We’ve been feeling pretty good about ourselves lately. It has been a beautiful, mild February—compared to the January that nearly washed us out—and we’ve been able to accomplish a lot around the farm. On the docket this past week was to have a bush hogger come out and clear some pastures for us. All was well and good … until he got a little too close to a waterline access point. I came home from doing some work in town, turned on the faucet to wash my hands, and then nothing. Not a drip came out.
No Water: Day 1
We went out to investigate the area where the waterline is buried. We didn’t find the leak immediately, but after a half hour or so of searching, we noticed some water flowing from the top of the ridge of our Bee Hill, the area of the farm where we keep our hive. It was sprinkling a bit, but definitely not raining hard enough to form a small stream.
We followed the stream of water a short distance, and then heard something. The vertical access pipe, which sticks out of the ground 6 inches or so, was covered with a rock, and from underneath we could see the water streaming out. We found our leak!
Mr. B ran down the hill to the water meter and shutoff valve. As soon as he opened the lid, the water man showed up. He watched the meter for a minute to determine the water flow—about 30 gallons a minute—and then shut off the valve for us. This was pretty lucky timing, as we hadn’t yet learned what we needed to do to turn off the water.
Back up on the hill, we immediately started digging around the vertical access pipe so that we could see down to the waterline and investigate the problem. Unfortunately, the overly saturated soil meant that the hole we were digging quickly filled up with water. Because we couldn’t see down to the line, so the fix got put on hold until the next day.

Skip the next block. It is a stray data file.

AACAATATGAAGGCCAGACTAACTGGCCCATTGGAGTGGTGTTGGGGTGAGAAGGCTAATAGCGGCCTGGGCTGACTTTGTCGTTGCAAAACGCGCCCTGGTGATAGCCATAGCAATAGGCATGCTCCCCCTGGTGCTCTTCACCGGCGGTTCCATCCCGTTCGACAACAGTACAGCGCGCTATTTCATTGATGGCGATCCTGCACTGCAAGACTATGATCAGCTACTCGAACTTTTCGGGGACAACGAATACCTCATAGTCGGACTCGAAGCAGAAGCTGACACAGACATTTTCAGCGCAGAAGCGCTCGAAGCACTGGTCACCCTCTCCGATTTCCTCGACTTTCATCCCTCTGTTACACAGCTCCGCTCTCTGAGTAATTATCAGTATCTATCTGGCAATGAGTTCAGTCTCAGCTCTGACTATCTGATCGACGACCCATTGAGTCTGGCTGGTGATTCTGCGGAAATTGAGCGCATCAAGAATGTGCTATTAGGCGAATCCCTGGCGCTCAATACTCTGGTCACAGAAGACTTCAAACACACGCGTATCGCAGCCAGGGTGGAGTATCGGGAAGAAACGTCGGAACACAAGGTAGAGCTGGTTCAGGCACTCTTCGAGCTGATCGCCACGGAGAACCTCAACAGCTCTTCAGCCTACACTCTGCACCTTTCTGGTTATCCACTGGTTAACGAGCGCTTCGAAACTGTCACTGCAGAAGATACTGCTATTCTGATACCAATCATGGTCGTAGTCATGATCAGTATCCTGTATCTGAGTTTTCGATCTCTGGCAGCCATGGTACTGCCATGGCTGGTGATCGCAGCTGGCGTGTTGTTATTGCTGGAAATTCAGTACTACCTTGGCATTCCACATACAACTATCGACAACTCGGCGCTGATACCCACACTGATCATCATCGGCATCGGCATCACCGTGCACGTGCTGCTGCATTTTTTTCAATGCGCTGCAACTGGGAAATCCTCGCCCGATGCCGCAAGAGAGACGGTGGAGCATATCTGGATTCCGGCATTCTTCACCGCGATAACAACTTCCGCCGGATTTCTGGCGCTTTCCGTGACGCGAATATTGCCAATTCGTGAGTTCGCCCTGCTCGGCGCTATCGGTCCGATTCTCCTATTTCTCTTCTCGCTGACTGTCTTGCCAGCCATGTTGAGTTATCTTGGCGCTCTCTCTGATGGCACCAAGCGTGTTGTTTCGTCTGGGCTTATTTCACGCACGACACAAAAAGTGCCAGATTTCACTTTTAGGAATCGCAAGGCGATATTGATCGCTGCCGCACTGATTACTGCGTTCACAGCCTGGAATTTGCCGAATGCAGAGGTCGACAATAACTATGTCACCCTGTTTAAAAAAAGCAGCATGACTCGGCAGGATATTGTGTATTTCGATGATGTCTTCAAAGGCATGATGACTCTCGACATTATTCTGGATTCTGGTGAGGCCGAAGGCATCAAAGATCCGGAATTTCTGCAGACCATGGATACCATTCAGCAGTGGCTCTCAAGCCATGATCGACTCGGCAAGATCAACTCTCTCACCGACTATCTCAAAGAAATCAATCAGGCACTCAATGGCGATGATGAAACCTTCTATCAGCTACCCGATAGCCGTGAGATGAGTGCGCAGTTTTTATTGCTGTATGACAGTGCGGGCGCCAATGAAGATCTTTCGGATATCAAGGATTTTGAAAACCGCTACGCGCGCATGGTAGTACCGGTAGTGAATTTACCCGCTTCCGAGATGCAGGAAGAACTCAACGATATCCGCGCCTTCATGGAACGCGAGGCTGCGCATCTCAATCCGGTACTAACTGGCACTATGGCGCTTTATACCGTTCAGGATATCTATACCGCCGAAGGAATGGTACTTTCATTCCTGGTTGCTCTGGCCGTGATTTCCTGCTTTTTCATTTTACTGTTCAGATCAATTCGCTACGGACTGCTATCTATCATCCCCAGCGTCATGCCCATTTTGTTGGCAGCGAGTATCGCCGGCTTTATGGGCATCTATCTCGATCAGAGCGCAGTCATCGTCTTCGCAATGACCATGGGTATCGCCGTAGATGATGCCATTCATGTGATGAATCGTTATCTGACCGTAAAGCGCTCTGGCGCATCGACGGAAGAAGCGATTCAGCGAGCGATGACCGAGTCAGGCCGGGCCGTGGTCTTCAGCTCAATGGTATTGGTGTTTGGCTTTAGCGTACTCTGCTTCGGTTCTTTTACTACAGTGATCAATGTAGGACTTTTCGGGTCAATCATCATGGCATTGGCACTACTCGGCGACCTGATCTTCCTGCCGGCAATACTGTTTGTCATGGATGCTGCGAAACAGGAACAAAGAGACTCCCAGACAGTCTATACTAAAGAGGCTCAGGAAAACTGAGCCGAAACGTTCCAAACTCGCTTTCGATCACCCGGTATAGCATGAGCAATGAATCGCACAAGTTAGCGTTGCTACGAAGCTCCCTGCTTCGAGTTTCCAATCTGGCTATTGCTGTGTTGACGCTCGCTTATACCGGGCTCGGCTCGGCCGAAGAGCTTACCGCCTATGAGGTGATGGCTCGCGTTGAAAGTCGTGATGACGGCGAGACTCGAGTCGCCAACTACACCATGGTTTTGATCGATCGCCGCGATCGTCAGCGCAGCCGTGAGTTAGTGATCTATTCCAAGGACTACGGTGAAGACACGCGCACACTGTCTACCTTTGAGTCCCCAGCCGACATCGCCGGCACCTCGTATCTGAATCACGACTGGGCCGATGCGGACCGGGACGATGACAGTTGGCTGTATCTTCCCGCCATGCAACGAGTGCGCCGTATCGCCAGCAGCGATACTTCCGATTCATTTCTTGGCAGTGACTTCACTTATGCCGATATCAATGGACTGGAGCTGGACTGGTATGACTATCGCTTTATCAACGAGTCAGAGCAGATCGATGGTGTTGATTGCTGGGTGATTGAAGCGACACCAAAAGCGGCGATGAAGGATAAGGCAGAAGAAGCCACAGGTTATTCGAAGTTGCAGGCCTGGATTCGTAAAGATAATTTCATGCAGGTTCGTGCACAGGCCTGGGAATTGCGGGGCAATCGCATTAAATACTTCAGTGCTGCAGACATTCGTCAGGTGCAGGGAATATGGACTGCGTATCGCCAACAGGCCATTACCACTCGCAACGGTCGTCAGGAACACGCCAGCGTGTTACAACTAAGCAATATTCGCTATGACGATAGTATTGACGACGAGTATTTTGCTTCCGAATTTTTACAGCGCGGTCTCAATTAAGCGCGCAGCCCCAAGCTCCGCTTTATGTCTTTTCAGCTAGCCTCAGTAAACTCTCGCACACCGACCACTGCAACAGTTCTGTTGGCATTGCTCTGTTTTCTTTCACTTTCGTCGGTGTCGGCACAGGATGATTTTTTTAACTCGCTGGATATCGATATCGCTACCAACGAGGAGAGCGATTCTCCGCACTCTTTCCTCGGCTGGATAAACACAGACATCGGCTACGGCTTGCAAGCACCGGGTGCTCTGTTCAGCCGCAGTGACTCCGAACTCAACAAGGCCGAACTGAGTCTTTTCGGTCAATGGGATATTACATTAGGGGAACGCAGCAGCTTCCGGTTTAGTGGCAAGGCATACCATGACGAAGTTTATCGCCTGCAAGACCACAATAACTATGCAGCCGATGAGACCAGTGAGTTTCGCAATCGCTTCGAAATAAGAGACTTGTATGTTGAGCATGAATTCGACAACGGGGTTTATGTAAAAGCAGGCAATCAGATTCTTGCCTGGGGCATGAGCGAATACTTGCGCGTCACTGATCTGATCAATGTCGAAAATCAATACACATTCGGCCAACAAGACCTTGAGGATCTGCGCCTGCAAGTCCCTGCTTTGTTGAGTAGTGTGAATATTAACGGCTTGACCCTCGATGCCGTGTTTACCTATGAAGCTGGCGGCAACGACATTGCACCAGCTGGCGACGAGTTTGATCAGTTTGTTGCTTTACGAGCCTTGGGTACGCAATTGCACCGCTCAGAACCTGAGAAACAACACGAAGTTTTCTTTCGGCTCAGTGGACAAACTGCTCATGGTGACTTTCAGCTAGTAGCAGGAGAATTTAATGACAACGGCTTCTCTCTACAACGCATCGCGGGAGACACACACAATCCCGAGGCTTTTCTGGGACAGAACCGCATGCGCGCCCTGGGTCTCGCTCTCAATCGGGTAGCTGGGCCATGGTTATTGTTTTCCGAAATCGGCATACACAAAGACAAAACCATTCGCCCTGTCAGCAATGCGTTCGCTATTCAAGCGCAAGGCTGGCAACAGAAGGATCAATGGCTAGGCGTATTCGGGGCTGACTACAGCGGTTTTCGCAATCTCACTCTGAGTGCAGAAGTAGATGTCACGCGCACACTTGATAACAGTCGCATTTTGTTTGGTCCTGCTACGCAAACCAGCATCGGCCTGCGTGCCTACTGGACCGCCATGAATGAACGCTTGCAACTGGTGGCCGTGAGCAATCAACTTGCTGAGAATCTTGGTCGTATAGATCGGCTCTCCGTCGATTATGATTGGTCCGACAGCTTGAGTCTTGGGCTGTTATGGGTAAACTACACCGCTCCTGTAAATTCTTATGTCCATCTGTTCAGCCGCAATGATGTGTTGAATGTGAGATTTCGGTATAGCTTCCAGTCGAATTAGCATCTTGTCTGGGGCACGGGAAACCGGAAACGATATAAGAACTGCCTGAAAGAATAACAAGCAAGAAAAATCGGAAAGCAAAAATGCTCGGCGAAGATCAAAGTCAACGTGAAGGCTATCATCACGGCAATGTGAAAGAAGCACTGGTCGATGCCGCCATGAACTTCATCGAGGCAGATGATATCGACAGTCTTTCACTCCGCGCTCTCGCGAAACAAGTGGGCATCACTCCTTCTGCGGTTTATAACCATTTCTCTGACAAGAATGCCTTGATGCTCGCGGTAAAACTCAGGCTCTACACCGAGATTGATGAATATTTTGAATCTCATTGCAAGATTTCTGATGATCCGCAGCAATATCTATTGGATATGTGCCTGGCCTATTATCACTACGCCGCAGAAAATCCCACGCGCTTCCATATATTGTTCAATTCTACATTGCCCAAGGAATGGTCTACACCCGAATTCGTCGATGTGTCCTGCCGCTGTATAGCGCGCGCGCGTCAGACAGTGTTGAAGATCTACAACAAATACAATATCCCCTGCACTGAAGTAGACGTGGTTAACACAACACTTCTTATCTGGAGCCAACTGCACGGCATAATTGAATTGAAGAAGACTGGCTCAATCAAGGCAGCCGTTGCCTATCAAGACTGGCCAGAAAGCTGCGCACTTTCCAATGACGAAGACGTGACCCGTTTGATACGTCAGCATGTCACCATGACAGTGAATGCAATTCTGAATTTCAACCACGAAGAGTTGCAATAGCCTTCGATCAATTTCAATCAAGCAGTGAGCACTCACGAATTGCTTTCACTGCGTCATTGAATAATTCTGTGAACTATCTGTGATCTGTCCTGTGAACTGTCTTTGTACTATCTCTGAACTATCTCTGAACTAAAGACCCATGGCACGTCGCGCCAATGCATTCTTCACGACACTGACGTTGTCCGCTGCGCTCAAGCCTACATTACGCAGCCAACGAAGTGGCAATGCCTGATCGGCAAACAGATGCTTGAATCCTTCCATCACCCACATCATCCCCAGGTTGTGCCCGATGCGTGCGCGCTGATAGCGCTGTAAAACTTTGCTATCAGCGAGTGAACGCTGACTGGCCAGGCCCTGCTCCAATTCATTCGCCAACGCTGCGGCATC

That’s when things got complicated. That night I came down with a stomach bug—completely horrible timing. Not only was I bed-ridden and unable to help with the fix, we had no running water for a flush. Fortunately, due to the rain we had the day of the accident, our creeks were full, so we had filled up some buckets of water to have on hand for flushing. (We just didn’t imagine we’d have to flush so much … but enough about that.)
No Water: Day 2
The next day, while I was incapacitated, Mr. B and a couple dear friends—really, they are the best—continued the digging. And there was a lot of digging. They dug a trench around the pipe and were able to identify the problem area: a crack on the pipe just after the valve. It had looked like the vertical access pipe had been forced down on it—probably by the bush hog—causing the damage. By this point, it was late and we needed to purchase supplies for the repair, so we had to spend another evening waterless.
No Water: Day 3
Finally, on Day 3 of no water, we were ready to make the repair. Mr. B’s first plan was to fix the PVC with a plastic repair coupler (aka a slip coupler), but that didn’t work. It leaked when we turned the water back on. He had to cut the plastic coupler back off, which meant the hole filled up with water. Again. In order to see the work that needed to be done, he ended up scooping 50 buckets full of water out of the hole. While he’d purchased a 20-foot tube to use as a siphon in case this happened, it wasn’t quite long enough, and his hamstrings still feel the workout.
Eventually the water seepage slowed enough for him to install a metal compression coupler. This was actually a more ideal solution than the plastic coupler because it could go on the waterline wet or dry. (Thank goodness, because if it had to be dry, it would have been yet another day until we could make the full repair.)
The Silver Lining
While it wasn’t exactly the way we planned to spend our weekend, we lucked out in so many ways. Not only did we learn a lot through the process, we had the support of our kind friends and neighbors. In the end, we estimate that we saved ourselves $1,000 in emergency plumbing repairs—the DIY fix cost us only $50. Plus, we swear the water pressure is better than ever.